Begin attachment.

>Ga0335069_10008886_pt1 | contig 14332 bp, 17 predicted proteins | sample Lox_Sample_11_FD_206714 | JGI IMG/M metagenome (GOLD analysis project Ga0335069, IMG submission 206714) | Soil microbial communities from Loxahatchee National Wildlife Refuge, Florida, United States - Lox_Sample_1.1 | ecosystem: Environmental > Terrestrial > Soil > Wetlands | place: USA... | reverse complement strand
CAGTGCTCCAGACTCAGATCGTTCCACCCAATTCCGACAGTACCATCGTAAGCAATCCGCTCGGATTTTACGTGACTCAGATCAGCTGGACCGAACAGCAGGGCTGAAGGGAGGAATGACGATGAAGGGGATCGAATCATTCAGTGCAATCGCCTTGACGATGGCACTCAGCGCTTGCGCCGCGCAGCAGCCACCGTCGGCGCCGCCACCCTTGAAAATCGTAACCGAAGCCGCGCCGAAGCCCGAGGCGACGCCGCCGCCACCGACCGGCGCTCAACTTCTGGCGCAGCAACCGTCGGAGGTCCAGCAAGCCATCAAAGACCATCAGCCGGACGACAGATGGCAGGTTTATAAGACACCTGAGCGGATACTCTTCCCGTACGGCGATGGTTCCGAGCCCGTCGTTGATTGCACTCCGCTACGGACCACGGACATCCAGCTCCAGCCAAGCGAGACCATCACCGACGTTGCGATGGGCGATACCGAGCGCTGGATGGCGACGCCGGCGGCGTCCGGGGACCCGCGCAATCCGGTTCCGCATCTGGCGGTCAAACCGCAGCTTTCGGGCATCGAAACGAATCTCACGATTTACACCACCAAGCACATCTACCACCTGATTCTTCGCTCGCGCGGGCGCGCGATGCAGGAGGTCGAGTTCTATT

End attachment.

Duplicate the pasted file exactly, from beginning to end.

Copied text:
>Ga0335069_10008886_pt1 | contig 14332 bp, 17 predicted proteins | sample Lox_Sample_11_FD_206714 | JGI IMG/M metagenome (GOLD analysis project Ga0335069, IMG submission 206714) | Soil microbial communities from Loxahatchee National Wildlife Refuge, Florida, United States - Lox_Sample_1.1 | ecosystem: Environmental > Terrestrial > Soil > Wetlands | place: USA... | reverse complement strand
CAGTGCTCCAGACTCAGATCGTTCCACCCAATTCCGACAGTACCATCGTAAGCAATCCGCTCGGATTTTACGTGACTCAGATCAGCTGGACCGAACAGCAGGGCTGAAGGGAGGAATGACGATGAAGGGGATCGAATCATTCAGTGCAATCGCCTTGACGATGGCACTCAGCGCTTGCGCCGCGCAGCAGCCACCGTCGGCGCCGCCACCCTTGAAAATCGTAACCGAAGCCGCGCCGAAGCCCGAGGCGACGCCGCCGCCACCGACCGGCGCTCAACTTCTGGCGCAGCAACCGTCGGAGGTCCAGCAAGCCATCAAAGACCATCAGCCGGACGACAGATGGCAGGTTTATAAGACACCTGAGCGGATACTCTTCCCGTACGGCGATGGTTCCGAGCCCGTCGTTGATTGCACTCCGCTACGGACCACGGACATCCAGCTCCAGCCAAGCGAGACCATCACCGACGTTGCGATGGGCGATACCGAGCGCTGGATGGCGACGCCGGCGGCGTCCGGGGACCCGCGCAATCCGGTTCCGCATCTGGCGGTCAAACCGCAGCTTTCGGGCATCGAAACGAATCTCACGATTTACACCACCAAGCACATCTACCACCTGATTCTTCGCTCGCGCGGGCGCGCGATGCAGGAGGTCGAGTTCTATT